The financial pressure on the oil and gas industry is well known. Dozens of oil and gas companies have defaulted on credit facilities or filed bankruptcy recently and industry observers expect many more to follow.

On March 8, in In re Sabine Oil & Gas Corp., Case No. 15-11835 (Bankr. S.D.N.Y.), the US Bankruptcy Court for the Southern District of New York (the "Bankruptcy Court") added to the pressure on the energy sector when it issued a bench ruling and non-binding analysis on an issue of first impression that may significantly change industry typical practices—and potentially prompt more bankruptcy filings.

The Bankruptcy Court ruled that Sabine Oil & Gas Corporation may reject certain gathering agreements, which pertain to the collection of gas (or other commodities) at the production point and subsequent transmission, pursuant to section 365(a) of the Bankruptcy Code. The agreements contained provisions purporting to be covenants that run with the land. The Bankruptcy Court's non-binding analysis—that the provisions do not run with the land—surprised many industry participants. Such a result could particularly affect midstream companies, in light of persistent low oil prices and the recent influx of producer bankruptcies.

Section 365(a) of the Bankruptcy Code allows debtors to reject burdensome contracts. Generally, a rejected contract gives rise to a general, unsecured claim against the debtor. The resulting rejection claim is paid ratably with other general, unsecured claims, which typically means a non-debtor counterparty will receive "pennies on the dollar" in satisfaction of the claim. Whether the covenants run with the land is significant because, under the Bankruptcy Code and related case law, a covenant running with the land is a property interest and cannot be rejected. Thus, for example, a minimum delivery obligation found to be a property interest would remain a "dollar for dollar" burden on the debtor.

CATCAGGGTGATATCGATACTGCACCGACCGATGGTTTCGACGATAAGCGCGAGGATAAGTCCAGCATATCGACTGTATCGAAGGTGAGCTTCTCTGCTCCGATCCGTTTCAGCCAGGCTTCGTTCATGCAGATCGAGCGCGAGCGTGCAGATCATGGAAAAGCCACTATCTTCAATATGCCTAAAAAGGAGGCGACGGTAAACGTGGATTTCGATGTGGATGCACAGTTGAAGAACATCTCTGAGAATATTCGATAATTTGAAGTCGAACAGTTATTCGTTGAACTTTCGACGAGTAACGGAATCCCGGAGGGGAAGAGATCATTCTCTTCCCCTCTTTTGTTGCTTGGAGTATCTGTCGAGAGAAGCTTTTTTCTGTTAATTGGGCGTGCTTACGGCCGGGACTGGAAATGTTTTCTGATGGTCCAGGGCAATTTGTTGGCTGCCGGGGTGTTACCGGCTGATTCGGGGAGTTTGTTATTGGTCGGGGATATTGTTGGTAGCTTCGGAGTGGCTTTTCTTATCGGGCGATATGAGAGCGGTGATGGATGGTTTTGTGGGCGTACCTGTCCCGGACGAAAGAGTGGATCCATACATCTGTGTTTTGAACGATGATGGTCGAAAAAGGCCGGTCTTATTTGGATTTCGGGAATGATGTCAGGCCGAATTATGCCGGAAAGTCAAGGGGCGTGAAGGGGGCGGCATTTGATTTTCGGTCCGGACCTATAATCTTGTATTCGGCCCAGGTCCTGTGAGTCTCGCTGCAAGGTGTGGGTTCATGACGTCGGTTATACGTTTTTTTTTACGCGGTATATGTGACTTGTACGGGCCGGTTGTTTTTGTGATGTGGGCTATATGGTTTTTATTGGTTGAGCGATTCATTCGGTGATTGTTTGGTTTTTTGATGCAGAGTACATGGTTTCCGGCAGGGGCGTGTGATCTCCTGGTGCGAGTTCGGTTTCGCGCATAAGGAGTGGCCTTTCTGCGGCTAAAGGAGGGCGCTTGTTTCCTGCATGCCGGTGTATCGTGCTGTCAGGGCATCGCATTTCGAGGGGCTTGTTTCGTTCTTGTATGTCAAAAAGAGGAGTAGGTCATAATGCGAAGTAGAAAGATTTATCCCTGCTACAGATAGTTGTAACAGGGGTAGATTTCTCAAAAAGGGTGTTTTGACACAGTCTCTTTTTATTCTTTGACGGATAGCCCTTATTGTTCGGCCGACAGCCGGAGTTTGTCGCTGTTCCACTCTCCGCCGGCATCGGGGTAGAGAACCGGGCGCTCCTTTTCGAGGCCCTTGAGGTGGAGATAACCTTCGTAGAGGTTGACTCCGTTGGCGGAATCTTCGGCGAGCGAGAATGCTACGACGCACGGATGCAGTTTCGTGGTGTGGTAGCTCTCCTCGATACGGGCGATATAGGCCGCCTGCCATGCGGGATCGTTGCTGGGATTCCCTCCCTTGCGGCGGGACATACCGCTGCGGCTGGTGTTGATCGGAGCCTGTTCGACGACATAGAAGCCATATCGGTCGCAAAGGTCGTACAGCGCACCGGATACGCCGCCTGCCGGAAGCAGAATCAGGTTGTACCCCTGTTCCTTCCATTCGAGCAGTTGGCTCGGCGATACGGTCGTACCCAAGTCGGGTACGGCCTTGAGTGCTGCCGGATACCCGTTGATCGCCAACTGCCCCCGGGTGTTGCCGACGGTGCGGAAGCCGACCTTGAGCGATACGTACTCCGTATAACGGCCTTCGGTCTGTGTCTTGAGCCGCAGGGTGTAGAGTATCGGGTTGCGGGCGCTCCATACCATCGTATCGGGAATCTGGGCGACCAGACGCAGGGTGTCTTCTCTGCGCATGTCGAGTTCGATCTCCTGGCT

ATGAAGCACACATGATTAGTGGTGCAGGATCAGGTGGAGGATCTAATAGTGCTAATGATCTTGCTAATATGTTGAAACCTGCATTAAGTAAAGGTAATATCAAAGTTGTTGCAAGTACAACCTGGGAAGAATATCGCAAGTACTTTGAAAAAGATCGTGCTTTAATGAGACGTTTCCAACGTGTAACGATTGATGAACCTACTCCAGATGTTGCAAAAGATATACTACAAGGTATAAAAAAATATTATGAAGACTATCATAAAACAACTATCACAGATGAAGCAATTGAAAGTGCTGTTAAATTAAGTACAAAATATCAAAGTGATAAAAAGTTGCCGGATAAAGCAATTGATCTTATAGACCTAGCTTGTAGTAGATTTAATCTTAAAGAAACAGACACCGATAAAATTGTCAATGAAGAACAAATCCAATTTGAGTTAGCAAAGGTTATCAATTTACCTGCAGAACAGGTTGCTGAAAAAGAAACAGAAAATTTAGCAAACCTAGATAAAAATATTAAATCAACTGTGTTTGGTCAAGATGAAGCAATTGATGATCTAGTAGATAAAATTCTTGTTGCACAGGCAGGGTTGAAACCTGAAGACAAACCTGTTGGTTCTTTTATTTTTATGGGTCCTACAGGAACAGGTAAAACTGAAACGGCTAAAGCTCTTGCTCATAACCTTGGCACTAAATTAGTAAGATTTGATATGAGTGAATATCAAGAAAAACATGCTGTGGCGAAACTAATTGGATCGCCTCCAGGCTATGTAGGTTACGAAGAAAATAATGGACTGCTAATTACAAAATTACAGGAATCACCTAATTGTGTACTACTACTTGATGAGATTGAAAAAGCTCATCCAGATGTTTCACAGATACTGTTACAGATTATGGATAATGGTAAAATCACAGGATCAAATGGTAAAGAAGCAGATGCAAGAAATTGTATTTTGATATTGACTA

The Gathering Agreements' Provisions Do Not Run With the Land

Gathering agreements require, among other things, that an upstream oil producer dedicate land to the midstream gatherer and commit to deliver a certain amount of gas to the midstream gatherer. The dedication and delivery provisions of the agreements are typically defined as covenants running with the land, and the Sabine agreements expressly identified those provisions as running with the land.

In Sabine, certain of the rejected contracts have 10-year terms, and the minimum delivery requirements give rise to sizable deficiency fees if missed. Indeed, one counterparty acknowledged that if Sabine rejected the agreements, but remained bound by the covenants, it would provide little or no benefit to Sabine's estates.

This issue impacts varied industry participants because gathering contracts are common, particularly in areas lacking infrastructure to move the gas to market. Whether those contracts contain covenants running with the land—and the predictability that follows from that presumption—is now called into question by the Sabine ruling.